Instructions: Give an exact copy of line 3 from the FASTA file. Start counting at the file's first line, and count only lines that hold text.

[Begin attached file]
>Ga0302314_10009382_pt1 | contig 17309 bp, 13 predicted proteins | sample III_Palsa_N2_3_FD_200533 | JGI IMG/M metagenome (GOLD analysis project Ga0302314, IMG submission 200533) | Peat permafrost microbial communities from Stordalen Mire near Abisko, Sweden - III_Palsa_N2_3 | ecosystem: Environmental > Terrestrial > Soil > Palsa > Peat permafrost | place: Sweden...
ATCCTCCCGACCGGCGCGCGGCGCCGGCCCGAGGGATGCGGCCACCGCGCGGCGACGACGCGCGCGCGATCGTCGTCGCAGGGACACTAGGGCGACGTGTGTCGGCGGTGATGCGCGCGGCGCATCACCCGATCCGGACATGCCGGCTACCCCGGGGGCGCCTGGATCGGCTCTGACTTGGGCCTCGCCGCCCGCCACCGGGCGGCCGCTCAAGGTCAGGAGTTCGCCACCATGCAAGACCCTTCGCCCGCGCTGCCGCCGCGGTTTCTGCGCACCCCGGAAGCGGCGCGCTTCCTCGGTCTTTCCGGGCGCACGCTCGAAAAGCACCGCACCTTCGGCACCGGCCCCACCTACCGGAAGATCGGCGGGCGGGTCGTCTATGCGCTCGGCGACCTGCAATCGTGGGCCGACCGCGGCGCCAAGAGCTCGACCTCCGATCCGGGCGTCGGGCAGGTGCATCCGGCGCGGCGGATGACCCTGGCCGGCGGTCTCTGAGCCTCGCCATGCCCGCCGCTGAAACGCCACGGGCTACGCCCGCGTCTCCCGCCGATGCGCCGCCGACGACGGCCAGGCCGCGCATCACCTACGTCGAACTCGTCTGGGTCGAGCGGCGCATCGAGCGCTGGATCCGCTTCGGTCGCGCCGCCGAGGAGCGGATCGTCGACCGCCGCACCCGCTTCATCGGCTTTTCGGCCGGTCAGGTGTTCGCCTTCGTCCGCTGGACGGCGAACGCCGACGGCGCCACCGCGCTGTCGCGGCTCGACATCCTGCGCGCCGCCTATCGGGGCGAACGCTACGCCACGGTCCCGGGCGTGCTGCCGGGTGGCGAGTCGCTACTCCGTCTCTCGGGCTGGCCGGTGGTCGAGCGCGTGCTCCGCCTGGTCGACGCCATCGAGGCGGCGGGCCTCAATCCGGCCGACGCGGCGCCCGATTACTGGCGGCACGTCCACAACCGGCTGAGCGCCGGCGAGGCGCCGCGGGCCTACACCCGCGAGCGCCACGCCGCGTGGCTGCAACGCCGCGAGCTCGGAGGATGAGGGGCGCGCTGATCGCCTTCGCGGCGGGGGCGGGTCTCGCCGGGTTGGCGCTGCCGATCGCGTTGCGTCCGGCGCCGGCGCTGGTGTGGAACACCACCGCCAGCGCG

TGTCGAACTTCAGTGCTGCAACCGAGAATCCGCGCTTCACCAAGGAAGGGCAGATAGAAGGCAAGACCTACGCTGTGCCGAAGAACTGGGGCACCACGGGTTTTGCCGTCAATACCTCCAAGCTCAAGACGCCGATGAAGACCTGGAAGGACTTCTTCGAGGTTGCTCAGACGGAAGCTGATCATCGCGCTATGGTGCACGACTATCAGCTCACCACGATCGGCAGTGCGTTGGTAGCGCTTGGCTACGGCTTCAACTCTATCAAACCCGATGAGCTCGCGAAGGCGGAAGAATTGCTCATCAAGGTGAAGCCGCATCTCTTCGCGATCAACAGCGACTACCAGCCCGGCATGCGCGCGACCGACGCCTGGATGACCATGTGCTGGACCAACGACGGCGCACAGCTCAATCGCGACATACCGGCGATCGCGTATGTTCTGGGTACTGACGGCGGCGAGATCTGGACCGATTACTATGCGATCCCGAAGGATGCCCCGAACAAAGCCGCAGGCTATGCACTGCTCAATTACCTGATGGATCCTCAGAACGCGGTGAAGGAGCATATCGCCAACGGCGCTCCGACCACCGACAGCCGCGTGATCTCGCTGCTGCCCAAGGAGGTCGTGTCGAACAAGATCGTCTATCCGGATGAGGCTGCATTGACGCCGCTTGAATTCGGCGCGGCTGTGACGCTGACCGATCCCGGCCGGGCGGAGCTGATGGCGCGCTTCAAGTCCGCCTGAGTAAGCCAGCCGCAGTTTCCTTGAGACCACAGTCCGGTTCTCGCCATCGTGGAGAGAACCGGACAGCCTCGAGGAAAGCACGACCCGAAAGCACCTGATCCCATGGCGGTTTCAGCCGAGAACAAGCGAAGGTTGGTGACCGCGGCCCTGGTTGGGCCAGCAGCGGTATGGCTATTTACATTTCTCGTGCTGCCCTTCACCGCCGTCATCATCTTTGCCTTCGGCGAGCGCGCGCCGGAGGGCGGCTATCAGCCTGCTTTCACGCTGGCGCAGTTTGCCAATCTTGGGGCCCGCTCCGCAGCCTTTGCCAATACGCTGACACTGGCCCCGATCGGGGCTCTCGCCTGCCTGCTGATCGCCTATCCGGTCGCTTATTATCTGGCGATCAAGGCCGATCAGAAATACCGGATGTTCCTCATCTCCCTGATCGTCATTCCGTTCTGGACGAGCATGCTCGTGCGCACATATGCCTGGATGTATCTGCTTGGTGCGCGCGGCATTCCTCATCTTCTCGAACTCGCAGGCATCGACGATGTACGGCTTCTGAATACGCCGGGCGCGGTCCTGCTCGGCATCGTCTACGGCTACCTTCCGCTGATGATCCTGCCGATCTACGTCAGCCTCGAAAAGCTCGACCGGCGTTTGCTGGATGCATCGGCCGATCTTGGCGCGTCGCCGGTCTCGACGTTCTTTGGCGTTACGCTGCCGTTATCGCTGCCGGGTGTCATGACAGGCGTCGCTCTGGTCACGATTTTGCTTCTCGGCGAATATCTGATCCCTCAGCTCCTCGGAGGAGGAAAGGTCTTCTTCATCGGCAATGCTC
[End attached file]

TGTCGAACTTCAGTGCTGCAACCGAGAATCCGCGCTTCACCAAGGAAGGGCAGATAGAAGGCAAGACCTACGCTGTGCCGAAGAACTGGGGCACCACGGGTTTTGCCGTCAATACCTCCAAGCTCAAGACGCCGATGAAGACCTGGAAGGACTTCTTCGAGGTTGCTCAGACGGAAGCTGATCATCGCGCTATGGTGCACGACTATCAGCTCACCACGATCGGCAGTGCGTTGGTAGCGCTTGGCTACGGCTTCAACTCTATCAAACCCGATGAGCTCGCGAAGGCGGAAGAATTGCTCATCAAGGTGAAGCCGCATCTCTTCGCGATCAACAGCGACTACCAGCCCGGCATGCGCGCGACCGACGCCTGGATGACCATGTGCTGGACCAACGACGGCGCACAGCTCAATCGCGACATACCGGCGATCGCGTATGTTCTGGGTACTGACGGCGGCGAGATCTGGACCGATTACTATGCGATCCCGAAGGATGCCCCGAACAAAGCCGCAGGCTATGCACTGCTCAATTACCTGATGGATCCTCAGAACGCGGTGAAGGAGCATATCGCCAACGGCGCTCCGACCACCGACAGCCGCGTGATCTCGCTGCTGCCCAAGGAGGTCGTGTCGAACAAGATCGTCTATCCGGATGAGGCTGCATTGACGCCGCTTGAATTCGGCGCGGCTGTGACGCTGACCGATCCCGGCCGGGCGGAGCTGATGGCGCGCTTCAAGTCCGCCTGAGTAAGCCAGCCGCAGTTTCCTTGAGACCACAGTCCGGTTCTCGCCATCGTGGAGAGAACCGGACAGCCTCGAGGAAAGCACGACCCGAAAGCACCTGATCCCATGGCGGTTTCAGCCGAGAACAAGCGAAGGTTGGTGACCGCGGCCCTGGTTGGGCCAGCAGCGGTATGGCTATTTACATTTCTCGTGCTGCCCTTCACCGCCGTCATCATCTTTGCCTTCGGCGAGCGCGCGCCGGAGGGCGGCTATCAGCCTGCTTTCACGCTGGCGCAGTTTGCCAATCTTGGGGCCCGCTCCGCAGCCTTTGCCAATACGCTGACACTGGCCCCGATCGGGGCTCTCGCCTGCCTGCTGATCGCCTATCCGGTCGCTTATTATCTGGCGATCAAGGCCGATCAGAAATACCGGATGTTCCTCATCTCCCTGATCGTCATTCCGTTCTGGACGAGCATGCTCGTGCGCACATATGCCTGGATGTATCTGCTTGGTGCGCGCGGCATTCCTCATCTTCTCGAACTCGCAGGCATCGACGATGTACGGCTTCTGAATACGCCGGGCGCGGTCCTGCTCGGCATCGTCTACGGCTACCTTCCGCTGATGATCCTGCCGATCTACGTCAGCCTCGAAAAGCTCGACCGGCGTTTGCTGGATGCATCGGCCGATCTTGGCGCGTCGCCGGTCTCGACGTTCTTTGGCGTTACGCTGCCGTTATCGCTGCCGGGTGTCATGACAGGCGTCGCTCTGGTCACGATTTTGCTTCTCGGCGAATATCTGATCCCTCAGCTCCTCGGAGGAGGAAAGGTCTTCTTCATCGGCAATGCTC